Finance: Safety steps to ensure a sound business recovery

Responding to fast-changing market conditions is essential for good business. But where do owner-managed businesses start?
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IF YOU run an SME or Owner-Managed Business and you want to cope with potentially tough times ahead, you need to pay attention to the 3Ms - management, market and money.

If a recession strikes, and all the danger signs are present, firms must act now to ensure they are ready to respond to fast-changing market conditions. It is vital some of these steps are taken if firms want to be around to enjoy the recovery.


FOR MANY SMEs and owner-managed businesses, family involvement can lead to a lack of democracy or a business where ineffective family members hold down jobs which are not necessary or could be done better by others. Family involvement, if not carefully watched, can lead to an inflexible management team that is insufficiently skilled to effectively steer the company through difficult times.

Directors should ask themselves if the voices of younger, motivated managers are penetrating the ears of a self-opinionated and autocratic chairman? They should also consider if there is a strong finance person on the board, and will they stick to their guns during opposition from others?


THE SME'S market position, relative to its competitors, is crucial. Companies that may need to review their strategies before the going gets rough will have many attributes. They may have taken on a "big project" or an exceptionally large contract, for example, which, if it fails, has the potential to bring down the company.

Firms that have lost traditional export markets owing to high exchange rates may no longer be competitive in those markets when rates adjust downwards. Also, firms which have not adjusted to their European customers' requirements by, say, considering the use of the single European currency will be at a disadvantage. Sales-driven companies, where turnover is increasing, have to watch not just margins but the growth in their working capital requirement. When recession looms and sales volumes fall, banks seek compensating reductions in facilities.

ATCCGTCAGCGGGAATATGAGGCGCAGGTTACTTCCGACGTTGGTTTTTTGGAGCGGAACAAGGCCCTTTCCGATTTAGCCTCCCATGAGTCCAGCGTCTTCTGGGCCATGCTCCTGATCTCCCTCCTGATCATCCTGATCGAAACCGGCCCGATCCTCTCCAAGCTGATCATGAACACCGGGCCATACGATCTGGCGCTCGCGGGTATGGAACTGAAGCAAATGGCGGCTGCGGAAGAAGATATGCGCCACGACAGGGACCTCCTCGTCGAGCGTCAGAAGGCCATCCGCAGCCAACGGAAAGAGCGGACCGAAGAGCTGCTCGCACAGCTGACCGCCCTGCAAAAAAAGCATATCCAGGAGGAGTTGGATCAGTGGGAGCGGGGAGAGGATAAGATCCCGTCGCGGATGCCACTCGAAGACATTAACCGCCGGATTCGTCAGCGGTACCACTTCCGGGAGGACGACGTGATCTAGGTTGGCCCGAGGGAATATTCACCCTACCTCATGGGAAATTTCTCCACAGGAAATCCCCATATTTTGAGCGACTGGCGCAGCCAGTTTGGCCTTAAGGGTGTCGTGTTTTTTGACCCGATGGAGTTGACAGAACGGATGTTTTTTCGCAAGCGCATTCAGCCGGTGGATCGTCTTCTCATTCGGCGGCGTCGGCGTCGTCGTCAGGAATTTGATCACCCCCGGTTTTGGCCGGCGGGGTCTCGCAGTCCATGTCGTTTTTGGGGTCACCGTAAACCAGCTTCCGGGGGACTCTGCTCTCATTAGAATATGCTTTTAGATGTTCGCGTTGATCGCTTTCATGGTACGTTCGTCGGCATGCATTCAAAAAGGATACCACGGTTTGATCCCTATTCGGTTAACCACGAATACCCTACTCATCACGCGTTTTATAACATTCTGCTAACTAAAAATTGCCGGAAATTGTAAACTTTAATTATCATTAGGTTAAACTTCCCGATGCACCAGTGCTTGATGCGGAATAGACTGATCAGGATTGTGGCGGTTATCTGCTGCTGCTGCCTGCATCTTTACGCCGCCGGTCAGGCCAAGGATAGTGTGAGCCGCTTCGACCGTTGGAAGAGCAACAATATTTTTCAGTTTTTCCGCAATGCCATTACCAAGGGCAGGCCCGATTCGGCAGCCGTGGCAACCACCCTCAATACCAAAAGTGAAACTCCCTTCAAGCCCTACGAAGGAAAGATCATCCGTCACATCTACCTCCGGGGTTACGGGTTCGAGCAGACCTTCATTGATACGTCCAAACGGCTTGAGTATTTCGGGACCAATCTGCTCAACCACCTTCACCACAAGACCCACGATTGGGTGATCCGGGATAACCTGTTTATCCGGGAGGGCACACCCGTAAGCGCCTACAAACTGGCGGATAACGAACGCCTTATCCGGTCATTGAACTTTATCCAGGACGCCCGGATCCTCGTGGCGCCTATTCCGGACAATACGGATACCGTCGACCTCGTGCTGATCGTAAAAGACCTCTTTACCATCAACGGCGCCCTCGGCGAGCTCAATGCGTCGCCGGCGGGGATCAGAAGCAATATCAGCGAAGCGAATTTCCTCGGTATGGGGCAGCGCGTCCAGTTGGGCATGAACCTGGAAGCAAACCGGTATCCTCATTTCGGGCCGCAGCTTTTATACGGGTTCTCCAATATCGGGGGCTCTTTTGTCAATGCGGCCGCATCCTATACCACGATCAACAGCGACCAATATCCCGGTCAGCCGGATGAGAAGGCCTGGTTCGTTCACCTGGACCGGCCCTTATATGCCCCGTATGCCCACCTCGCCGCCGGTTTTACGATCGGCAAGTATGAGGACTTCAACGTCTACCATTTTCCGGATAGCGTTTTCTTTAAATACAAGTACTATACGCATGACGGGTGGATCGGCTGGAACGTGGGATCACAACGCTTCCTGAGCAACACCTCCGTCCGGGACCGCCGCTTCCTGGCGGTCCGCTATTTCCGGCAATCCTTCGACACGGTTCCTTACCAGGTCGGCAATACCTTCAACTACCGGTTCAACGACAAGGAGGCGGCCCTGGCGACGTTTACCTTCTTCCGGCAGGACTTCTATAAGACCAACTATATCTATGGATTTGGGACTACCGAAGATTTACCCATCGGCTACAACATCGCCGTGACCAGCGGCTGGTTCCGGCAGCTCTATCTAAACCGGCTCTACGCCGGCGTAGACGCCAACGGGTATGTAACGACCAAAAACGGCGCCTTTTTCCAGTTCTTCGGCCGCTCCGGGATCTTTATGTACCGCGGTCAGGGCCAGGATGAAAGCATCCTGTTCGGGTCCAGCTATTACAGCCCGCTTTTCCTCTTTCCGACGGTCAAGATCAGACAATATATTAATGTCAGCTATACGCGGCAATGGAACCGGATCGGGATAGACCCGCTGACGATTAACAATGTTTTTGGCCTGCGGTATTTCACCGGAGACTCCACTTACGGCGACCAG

FOR MOST SMES and owner- managed businesses, the management of cash as a scarce resource is probably the single most important issue in running a business. For all businesses, liquidity management must be competent, reliable and creative. Businesses that do not effectively address certain issues will be caught out. Assuming the management information system is effective, does management make proper use of it? Are cash implications deduced from the trading results explained to the "non-accountant" directors and are action plans developed?

Cashflow and budget forecasting is not a "once-a-year" activity. Companies should continually re-forecast and build in an analysis of the sensitivities of normal commercial hazards.

Also, can the company competently present its cash-management plan to its bankers when dealing with its facility renewal? Has the company really understood and addressed the issues most likely to be of concern to its lenders? If they get this wrong, it is an uphill task to re-establish confidence the second time around.

What's the solution?

SOME SMES and owner managed businesses fall in a recession because managers do not recognise or will not admit they need help from company outsiders. Egos are powerful and dangerous, yet the size of these businesses is such that many are unlikely to have the in-house skills and resources to do what is necessary to manage the change.

In developing strategic plans to face a potential recession, firms should look at reshaping their businesses. The markets for products and services will be carefully reviewed, as will the shape of direct labour costs and manufacturing processes. Action plans must be drawn up to implement any necessary changes.

Companies also should look hard at asset management, cash management, a cost-reduction programme and merger and acquisition opportunities.

The message we want to send is that professional advice now could help your business thrive while others go under. It's always better to call a doctor than an undertaker.

Tony Houghton, an experienced insolvency specialist, is head of insolvency at top-10 accountancy firm Kidsons Impey. The firm has launched a scheme - the Business Improvement Club - to help build small and medium-sized businesses by providing managers with a forum to exchange ideas on general business issues and to provide practical information to help with the day-to-day running of firms.